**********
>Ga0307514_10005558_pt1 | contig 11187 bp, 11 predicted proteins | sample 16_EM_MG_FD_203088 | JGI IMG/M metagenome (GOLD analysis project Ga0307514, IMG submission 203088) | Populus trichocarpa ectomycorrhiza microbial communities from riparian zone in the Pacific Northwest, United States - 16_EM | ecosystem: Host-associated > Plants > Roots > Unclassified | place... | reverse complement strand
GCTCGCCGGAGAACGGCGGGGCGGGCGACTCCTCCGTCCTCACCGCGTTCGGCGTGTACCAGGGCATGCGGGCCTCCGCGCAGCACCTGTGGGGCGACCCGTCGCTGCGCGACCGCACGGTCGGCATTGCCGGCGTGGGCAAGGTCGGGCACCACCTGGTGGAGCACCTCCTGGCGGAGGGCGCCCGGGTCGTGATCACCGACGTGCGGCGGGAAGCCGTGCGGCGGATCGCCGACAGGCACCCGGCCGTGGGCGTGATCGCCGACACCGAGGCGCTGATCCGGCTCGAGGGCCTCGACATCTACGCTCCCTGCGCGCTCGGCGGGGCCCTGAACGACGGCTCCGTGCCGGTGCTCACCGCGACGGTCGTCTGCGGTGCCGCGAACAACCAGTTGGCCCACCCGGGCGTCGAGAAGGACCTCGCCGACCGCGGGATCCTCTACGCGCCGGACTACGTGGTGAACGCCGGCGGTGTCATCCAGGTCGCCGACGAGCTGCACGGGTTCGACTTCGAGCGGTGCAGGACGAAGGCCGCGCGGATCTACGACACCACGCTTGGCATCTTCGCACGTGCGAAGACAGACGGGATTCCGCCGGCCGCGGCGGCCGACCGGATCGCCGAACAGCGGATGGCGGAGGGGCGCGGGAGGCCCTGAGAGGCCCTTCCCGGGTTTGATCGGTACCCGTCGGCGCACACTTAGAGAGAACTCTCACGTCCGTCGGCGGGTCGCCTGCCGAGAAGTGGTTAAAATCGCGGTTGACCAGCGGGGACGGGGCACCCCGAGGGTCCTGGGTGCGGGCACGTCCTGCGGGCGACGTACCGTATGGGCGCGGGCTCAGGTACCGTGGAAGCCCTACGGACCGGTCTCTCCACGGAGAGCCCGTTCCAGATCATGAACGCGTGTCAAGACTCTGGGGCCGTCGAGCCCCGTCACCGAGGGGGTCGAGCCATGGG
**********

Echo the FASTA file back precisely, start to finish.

>Ga0307514_10005558_pt1 | contig 11187 bp, 11 predicted proteins | sample 16_EM_MG_FD_203088 | JGI IMG/M metagenome (GOLD analysis project Ga0307514, IMG submission 203088) | Populus trichocarpa ectomycorrhiza microbial communities from riparian zone in the Pacific Northwest, United States - 16_EM | ecosystem: Host-associated > Plants > Roots > Unclassified | place... | reverse complement strand
GCTCGCCGGAGAACGGCGGGGCGGGCGACTCCTCCGTCCTCACCGCGTTCGGCGTGTACCAGGGCATGCGGGCCTCCGCGCAGCACCTGTGGGGCGACCCGTCGCTGCGCGACCGCACGGTCGGCATTGCCGGCGTGGGCAAGGTCGGGCACCACCTGGTGGAGCACCTCCTGGCGGAGGGCGCCCGGGTCGTGATCACCGACGTGCGGCGGGAAGCCGTGCGGCGGATCGCCGACAGGCACCCGGCCGTGGGCGTGATCGCCGACACCGAGGCGCTGATCCGGCTCGAGGGCCTCGACATCTACGCTCCCTGCGCGCTCGGCGGGGCCCTGAACGACGGCTCCGTGCCGGTGCTCACCGCGACGGTCGTCTGCGGTGCCGCGAACAACCAGTTGGCCCACCCGGGCGTCGAGAAGGACCTCGCCGACCGCGGGATCCTCTACGCGCCGGACTACGTGGTGAACGCCGGCGGTGTCATCCAGGTCGCCGACGAGCTGCACGGGTTCGACTTCGAGCGGTGCAGGACGAAGGCCGCGCGGATCTACGACACCACGCTTGGCATCTTCGCACGTGCGAAGACAGACGGGATTCCGCCGGCCGCGGCGGCCGACCGGATCGCCGAACAGCGGATGGCGGAGGGGCGCGGGAGGCCCTGAGAGGCCCTTCCCGGGTTTGATCGGTACCCGTCGGCGCACACTTAGAGAGAACTCTCACGTCCGTCGGCGGGTCGCCTGCCGAGAAGTGGTTAAAATCGCGGTTGACCAGCGGGGACGGGGCACCCCGAGGGTCCTGGGTGCGGGCACGTCCTGCGGGCGACGTACCGTATGGGCGCGGGCTCAGGTACCGTGGAAGCCCTACGGACCGGTCTCTCCACGGAGAGCCCGTTCCAGATCATGAACGCGTGTCAAGACTCTGGGGCCGTCGAGCCCCGTCACCGAGGGGGTCGAGCCATGGG